Overall, 39% of participants had ever contacted a CHO for their health and 28% had contacted a CHO specifically focussed on their diagnosed chronic condition. Diabetes, poorer self-reported physical health and greater health system contact were significantly associated with CHO contact. The view that ‘my doctor does it all’ was prevalent and, together with a belief that their health problems were ‘not serious enough’, was the primary reason patients did not make contact.
Attitudinal and system-related barriers limit use of CHOs by those for whom they are designed. Developing referral pathways to CHOs and promoting awareness about what they offer is needed to improve access.
To explore GPs’ perceptions of their role in primary prevention, barriers experienced and willingness to accommodate an automated, computer-tailored intervention.
General practice is an attractive setting for primary prevention of chronic disease. Due to constraints in time and knowledge it is underutilised.
Telephone interviews of 13 GPs in Brisbane, Australia, whose patients were previously involved in a lifestyle change research project. Qualitative responses were grouped into themes.
GPs perceived their role in lifestyle change as ‘educators’, ‘supporters’ and ‘prompters’. Smoking and physical activity were addressed more often than alcohol and salt intake. Longer lifestyle-focussed consultations and computer-generated reminders were suggested to overcome barriers. A computer-tailored approach was appreciated due to its minimal impact on practice routine. GPs understand their role in primary prevention but need help to overcome barriers. GP initiated consultations focusing on lifestyle and prevention along with computer support systems could improve capability for prevention in general practice.
To assess whether a print-based intervention led to increased contact with consumer health organisations (CHOs) by general practice patients with chronic disease.
CHOs can enhance people's capacity to manage chronic illness by providing information, education and psychosocial support. However, these organisations appear to be grossly under-utilised by patients and clinicians.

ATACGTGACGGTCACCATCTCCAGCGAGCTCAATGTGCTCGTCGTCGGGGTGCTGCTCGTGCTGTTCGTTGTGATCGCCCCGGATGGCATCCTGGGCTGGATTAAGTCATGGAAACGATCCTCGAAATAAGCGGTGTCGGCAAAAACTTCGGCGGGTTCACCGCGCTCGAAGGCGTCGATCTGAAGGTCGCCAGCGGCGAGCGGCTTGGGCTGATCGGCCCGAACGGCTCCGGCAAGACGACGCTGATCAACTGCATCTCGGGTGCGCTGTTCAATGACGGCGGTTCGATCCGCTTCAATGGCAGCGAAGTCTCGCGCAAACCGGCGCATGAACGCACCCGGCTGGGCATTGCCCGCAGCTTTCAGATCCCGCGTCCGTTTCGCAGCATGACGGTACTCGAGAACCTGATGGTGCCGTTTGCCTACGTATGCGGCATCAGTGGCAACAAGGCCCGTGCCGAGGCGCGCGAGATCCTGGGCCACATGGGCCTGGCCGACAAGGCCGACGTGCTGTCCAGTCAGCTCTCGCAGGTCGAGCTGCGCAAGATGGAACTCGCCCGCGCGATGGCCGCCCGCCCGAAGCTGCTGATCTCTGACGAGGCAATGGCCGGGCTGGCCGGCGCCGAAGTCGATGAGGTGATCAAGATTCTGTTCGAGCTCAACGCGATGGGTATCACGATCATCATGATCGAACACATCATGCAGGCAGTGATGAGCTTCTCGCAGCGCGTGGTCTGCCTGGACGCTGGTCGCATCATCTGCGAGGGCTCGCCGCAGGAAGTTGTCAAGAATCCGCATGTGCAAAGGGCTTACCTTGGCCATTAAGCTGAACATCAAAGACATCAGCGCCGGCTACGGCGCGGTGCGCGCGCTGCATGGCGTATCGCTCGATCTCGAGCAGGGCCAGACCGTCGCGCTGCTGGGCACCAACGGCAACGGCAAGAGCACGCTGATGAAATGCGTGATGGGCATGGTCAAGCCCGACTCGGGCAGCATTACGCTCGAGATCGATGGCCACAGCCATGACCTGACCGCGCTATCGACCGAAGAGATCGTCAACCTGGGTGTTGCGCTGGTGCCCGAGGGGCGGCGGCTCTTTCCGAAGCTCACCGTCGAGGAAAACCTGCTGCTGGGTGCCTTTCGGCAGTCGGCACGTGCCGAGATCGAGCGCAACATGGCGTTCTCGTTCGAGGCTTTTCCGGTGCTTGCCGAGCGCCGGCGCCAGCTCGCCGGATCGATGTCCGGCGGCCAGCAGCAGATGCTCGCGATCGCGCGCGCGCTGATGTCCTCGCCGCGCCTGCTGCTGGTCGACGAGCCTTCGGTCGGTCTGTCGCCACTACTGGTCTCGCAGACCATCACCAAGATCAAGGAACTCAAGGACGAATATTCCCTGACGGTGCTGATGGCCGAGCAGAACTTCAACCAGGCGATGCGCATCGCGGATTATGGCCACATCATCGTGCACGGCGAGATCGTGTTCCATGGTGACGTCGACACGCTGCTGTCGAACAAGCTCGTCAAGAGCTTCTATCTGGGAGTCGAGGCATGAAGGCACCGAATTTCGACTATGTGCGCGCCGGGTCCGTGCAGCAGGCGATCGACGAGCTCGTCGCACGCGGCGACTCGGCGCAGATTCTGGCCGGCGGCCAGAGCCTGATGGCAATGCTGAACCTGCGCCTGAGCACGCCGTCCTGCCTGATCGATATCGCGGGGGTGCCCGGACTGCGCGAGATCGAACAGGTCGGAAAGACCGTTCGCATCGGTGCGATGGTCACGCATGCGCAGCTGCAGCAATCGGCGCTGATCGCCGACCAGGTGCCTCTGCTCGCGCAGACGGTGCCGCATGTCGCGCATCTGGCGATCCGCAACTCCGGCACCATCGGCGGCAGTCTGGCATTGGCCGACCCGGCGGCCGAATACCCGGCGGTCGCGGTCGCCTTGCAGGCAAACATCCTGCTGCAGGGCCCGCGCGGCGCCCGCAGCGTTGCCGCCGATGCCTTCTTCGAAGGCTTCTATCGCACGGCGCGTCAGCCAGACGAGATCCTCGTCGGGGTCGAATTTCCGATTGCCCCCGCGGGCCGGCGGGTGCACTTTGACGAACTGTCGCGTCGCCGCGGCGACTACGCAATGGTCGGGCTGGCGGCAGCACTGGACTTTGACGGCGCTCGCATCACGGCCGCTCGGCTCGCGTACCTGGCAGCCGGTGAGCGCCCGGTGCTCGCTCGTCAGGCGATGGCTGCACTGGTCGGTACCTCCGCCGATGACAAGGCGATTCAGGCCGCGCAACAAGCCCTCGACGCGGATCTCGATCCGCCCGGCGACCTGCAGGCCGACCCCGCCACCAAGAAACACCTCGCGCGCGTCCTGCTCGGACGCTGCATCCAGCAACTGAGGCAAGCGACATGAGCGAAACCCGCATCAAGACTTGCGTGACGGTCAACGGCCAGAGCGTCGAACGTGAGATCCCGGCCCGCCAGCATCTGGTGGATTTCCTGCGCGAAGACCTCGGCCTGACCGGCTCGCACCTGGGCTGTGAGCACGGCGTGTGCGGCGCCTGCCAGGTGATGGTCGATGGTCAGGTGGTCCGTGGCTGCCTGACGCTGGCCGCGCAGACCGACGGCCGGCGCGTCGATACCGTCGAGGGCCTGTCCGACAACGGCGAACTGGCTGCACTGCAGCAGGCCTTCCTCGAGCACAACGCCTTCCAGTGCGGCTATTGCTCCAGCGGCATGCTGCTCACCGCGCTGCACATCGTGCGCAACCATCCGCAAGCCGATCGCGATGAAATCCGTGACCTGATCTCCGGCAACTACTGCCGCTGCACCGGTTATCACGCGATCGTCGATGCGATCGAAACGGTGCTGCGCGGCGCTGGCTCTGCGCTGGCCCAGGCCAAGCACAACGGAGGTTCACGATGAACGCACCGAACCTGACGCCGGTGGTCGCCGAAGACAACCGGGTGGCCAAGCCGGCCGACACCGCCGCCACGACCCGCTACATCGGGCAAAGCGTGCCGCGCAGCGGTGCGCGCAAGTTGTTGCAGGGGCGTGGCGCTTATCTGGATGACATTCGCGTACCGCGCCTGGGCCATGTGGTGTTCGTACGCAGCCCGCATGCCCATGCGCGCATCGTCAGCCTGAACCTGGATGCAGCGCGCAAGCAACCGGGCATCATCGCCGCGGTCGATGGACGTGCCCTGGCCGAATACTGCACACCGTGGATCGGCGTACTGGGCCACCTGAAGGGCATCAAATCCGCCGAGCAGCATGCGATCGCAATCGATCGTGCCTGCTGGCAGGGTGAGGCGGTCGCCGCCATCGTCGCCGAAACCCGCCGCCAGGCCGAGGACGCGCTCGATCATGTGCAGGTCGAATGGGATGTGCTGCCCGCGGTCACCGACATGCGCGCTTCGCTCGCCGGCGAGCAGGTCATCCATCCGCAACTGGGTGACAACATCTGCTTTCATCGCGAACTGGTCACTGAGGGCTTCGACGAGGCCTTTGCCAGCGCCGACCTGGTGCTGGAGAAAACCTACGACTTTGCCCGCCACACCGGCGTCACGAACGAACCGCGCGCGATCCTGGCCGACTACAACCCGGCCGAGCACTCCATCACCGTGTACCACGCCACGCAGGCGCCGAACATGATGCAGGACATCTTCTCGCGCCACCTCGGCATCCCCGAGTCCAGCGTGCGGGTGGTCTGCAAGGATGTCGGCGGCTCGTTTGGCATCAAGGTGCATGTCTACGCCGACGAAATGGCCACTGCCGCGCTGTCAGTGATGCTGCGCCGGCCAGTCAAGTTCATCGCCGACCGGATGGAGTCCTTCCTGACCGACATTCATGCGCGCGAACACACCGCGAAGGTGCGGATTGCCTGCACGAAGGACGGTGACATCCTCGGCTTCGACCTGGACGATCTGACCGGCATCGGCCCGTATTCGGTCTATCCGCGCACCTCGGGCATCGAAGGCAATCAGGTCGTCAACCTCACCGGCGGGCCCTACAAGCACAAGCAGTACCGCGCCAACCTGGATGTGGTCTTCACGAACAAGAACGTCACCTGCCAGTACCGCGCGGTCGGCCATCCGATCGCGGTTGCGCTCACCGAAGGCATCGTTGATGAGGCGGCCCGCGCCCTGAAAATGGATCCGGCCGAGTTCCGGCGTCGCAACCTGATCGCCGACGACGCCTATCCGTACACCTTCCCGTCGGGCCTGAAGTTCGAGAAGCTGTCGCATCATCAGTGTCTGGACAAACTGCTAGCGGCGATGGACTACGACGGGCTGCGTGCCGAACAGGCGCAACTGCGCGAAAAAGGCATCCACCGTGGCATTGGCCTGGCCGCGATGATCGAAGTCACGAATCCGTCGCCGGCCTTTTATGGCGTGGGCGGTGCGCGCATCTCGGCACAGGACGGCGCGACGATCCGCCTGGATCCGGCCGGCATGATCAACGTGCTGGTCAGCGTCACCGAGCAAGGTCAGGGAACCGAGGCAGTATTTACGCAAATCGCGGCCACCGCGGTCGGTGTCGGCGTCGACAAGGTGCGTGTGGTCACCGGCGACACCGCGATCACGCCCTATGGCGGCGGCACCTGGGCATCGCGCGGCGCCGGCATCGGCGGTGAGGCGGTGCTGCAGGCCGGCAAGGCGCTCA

A total of 276 patients completed a computer-assisted telephone interview before randomisation to an intervention (n = 141) or control (n = 135) group. The intervention consisted of mailed printed materials designed to encourage contact with a CHO relevant to the patient's main diagnosed chronic condition. Follow-up interviews were conducted 4 and 12 months later.
Patients with conditions other than diabetes who received the intervention were twice as likely as those in the control group to contact a consumer health organisation during the 12-month study period: 41% versus 21% (P < 0.001). No such effect was found for diabetes patients, probably because of pre-existing high levels of contact with diabetes organisations. The intervention package received strong patient endorsement. Low-intensity interventions may be effective in improving access to CHOs for patients with chronic disease.
Stress responses of bereaved parents (mothers 194, fathers 143) who experienced infant loss were compared with parents (mothers 203, fathers 157) with a live born child.
Psychological distress using scales of anxiety, depression and alcohol use was compared at 2, 8, 15 and 30 months post-loss.
Bereaved mothers showed significantly more anxiety/depression than controls at all four interviews. For bereaved fathers, anxiety/depression differed significantly from controls only at two months. Heavy alcohol use was significantly more prevalent at 2 and 30 months. Relative risks showed significant gender differences between bereaved parents at all four interviews for anxiety/depression. When this outcome was extended to include heavy drinking in addition to anxiety/depression, these differences diminished and were significant only at 2 and 8 months.
Female responses are longer lasting and reflected by elevated levels of anxiety/depression. Male responses equally involve anxiety, depression and heavy alcohol consumption.
Email your librarian or administrator to recommend adding this to your organisation's collection.